Scientists have found that these worms self-assemble into structures that allow them to survive on broad, sandy beaches. One of the phases of this self-assembly is a big, floating worm spiral.
The mint sauce worm, Symsagittifera roscoffensis, is commonly studied in labs. It serves as a simple model for how symmetric animals develop, and how stem cells affect that development. It’s also easy to cultivate, and thrives in big groups. Now, in Proceedings of the Royal Society B, scientists from the University of Bristol are describing the behavior of those big groups—and have found the process that allows these worms to self-assemble into a kind of free-floating seaweed.
The mint-sauce worm is already close to a plant. If the adults’ organs weren’t colonized by algae, they’d be clear. They’d also be dead. The worm lives entirely off the nutrients provided by the photosynthesizing algae. To allow the algae to photosynthesize, it leaves its home in the sand at low tide in the day and basks in the sun. The worms only live in tide pools, where they are protected from the current, but being only three millimeters long, they have neither defenses nor much of a choice about where errant water currents push them.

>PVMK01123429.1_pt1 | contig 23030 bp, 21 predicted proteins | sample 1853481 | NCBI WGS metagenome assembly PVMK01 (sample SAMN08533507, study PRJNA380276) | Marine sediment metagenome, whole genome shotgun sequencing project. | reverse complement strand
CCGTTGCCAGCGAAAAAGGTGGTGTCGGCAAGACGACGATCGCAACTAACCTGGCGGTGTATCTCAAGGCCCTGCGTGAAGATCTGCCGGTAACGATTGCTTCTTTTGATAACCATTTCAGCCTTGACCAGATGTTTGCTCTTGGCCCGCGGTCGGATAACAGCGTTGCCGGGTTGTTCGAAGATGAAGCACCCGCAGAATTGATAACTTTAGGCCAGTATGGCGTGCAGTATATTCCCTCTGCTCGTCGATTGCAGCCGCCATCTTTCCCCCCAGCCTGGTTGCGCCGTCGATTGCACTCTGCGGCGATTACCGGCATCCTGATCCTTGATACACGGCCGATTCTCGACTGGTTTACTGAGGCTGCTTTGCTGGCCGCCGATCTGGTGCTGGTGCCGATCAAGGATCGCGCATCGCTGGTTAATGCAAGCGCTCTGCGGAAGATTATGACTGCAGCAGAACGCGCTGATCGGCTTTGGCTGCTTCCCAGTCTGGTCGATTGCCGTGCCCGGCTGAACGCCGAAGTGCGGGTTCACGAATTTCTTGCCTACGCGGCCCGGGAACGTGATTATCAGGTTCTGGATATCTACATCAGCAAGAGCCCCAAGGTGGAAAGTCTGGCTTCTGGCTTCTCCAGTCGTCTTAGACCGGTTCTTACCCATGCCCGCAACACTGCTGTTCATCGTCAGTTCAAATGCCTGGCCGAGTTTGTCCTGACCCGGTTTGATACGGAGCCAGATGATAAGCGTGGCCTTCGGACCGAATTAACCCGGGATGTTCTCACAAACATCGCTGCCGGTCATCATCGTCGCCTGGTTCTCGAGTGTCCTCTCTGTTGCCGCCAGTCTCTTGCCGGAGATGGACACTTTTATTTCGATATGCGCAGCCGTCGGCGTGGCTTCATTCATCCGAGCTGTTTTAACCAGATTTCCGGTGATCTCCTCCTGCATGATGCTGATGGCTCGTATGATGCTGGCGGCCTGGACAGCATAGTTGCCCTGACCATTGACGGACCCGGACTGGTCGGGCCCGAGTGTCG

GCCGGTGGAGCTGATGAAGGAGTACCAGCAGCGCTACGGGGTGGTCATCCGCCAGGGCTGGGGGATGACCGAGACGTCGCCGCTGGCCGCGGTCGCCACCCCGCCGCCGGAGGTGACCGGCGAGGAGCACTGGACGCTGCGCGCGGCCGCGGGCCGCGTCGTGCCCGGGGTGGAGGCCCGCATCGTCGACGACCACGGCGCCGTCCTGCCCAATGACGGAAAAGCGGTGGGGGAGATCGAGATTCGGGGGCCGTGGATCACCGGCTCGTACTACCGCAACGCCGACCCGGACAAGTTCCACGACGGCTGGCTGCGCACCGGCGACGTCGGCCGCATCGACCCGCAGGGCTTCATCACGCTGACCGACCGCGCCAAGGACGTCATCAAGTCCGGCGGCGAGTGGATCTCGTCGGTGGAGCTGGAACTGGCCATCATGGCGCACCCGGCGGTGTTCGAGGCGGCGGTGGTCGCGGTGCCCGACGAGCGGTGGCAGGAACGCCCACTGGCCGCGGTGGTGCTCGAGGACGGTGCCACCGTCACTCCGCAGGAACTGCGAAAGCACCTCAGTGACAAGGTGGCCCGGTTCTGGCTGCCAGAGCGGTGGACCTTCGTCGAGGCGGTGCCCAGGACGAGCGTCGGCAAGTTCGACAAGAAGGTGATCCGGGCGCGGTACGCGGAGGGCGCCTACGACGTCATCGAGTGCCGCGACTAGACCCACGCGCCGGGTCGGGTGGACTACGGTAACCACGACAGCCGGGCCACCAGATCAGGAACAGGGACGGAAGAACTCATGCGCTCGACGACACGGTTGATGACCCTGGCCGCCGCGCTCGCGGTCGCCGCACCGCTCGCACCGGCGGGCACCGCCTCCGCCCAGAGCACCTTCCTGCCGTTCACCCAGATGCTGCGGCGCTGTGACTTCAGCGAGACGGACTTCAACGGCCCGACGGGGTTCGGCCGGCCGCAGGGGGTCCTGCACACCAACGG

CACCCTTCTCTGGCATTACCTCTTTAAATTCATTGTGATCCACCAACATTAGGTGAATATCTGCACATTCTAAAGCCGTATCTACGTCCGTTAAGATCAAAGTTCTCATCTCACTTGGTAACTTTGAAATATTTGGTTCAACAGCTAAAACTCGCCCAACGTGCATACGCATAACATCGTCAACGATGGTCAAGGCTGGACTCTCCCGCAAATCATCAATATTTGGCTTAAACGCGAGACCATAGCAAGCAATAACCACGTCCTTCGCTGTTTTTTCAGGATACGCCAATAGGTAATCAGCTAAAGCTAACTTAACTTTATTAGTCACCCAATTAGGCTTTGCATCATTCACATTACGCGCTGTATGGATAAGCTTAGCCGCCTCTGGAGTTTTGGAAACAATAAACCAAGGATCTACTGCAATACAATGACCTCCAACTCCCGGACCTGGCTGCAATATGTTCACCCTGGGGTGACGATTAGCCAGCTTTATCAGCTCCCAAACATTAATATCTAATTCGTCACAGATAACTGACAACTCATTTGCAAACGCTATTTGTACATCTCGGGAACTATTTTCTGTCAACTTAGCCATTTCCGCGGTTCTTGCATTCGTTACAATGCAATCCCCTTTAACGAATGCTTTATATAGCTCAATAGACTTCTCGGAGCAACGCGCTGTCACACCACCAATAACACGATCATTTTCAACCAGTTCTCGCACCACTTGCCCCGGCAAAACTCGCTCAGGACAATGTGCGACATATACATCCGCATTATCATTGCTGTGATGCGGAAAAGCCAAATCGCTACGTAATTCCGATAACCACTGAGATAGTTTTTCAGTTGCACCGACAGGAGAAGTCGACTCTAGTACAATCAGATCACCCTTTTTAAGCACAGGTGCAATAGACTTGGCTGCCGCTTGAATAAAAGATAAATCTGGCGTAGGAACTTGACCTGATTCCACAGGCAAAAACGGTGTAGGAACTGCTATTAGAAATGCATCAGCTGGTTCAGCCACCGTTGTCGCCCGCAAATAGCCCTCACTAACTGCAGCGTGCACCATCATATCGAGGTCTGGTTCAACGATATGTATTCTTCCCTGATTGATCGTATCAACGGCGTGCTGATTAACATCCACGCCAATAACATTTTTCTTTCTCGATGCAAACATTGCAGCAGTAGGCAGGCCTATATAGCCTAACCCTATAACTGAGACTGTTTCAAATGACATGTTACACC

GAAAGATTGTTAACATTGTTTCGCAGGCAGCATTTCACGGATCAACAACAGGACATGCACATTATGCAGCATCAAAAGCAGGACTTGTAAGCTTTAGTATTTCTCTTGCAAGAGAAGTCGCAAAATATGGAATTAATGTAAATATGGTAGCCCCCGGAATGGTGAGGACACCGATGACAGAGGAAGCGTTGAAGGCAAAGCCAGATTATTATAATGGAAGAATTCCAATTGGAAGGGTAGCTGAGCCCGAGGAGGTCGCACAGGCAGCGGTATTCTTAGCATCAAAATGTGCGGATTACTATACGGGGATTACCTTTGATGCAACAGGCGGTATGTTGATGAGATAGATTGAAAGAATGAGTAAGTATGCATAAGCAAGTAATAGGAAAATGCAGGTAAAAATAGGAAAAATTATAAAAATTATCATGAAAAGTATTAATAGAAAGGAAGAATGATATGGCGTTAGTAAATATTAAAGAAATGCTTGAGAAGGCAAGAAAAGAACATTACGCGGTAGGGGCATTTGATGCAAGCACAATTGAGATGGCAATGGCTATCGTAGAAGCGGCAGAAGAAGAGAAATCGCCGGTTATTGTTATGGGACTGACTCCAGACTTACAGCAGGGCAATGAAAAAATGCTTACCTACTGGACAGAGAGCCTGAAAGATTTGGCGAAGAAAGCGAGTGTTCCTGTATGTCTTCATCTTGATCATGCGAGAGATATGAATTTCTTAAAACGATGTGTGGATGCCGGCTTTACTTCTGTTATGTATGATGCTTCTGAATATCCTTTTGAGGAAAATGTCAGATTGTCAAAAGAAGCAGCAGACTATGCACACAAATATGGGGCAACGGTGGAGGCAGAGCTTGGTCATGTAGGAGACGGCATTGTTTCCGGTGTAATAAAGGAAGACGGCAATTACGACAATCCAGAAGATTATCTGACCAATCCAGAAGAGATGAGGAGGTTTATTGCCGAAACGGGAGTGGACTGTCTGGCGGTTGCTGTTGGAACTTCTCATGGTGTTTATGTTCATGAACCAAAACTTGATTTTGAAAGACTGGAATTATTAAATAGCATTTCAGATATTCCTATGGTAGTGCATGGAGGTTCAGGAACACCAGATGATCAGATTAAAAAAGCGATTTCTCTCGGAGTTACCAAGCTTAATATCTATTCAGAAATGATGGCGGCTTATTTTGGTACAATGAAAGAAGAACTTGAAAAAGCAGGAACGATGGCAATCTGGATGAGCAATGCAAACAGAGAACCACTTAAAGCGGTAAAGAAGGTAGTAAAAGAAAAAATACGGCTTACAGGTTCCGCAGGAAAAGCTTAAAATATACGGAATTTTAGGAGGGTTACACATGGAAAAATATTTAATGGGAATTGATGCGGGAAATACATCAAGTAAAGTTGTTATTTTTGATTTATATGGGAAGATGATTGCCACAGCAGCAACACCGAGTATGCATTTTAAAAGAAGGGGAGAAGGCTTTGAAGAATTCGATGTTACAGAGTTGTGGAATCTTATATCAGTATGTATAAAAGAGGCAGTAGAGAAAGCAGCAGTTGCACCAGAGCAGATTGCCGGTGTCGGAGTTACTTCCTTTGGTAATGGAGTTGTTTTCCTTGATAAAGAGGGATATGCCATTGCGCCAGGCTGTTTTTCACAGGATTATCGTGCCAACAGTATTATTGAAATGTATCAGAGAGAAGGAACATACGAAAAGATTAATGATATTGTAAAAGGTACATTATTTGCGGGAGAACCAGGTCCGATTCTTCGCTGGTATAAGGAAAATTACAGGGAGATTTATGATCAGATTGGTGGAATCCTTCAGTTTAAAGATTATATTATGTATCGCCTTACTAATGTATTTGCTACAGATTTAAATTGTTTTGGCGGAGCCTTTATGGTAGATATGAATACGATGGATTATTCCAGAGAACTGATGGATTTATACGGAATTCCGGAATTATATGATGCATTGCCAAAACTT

This leads to an interesting social behavior. It’s been observed before. Here is a group of worms inside a pool of water in a shell.
But scientists have shown that these spirals are not functions of the current in pools or the shape of the worms’ bodies, but through actual coordinated behaviors. The worms, in small groups, form little rafts. In larger groups they form these spirals, called “mills,” and resembling “ant mills.”
But while ants in structures like these are engaging in self-destructive behavior, the mint-sauce worms are forming something useful. They’re becoming what the researchers call a “super-organismic seaweed,” which could float as one body, deter predators looking for worms, and horrify beach-goers who want to dabble their feet in the water—only to find it full of worms.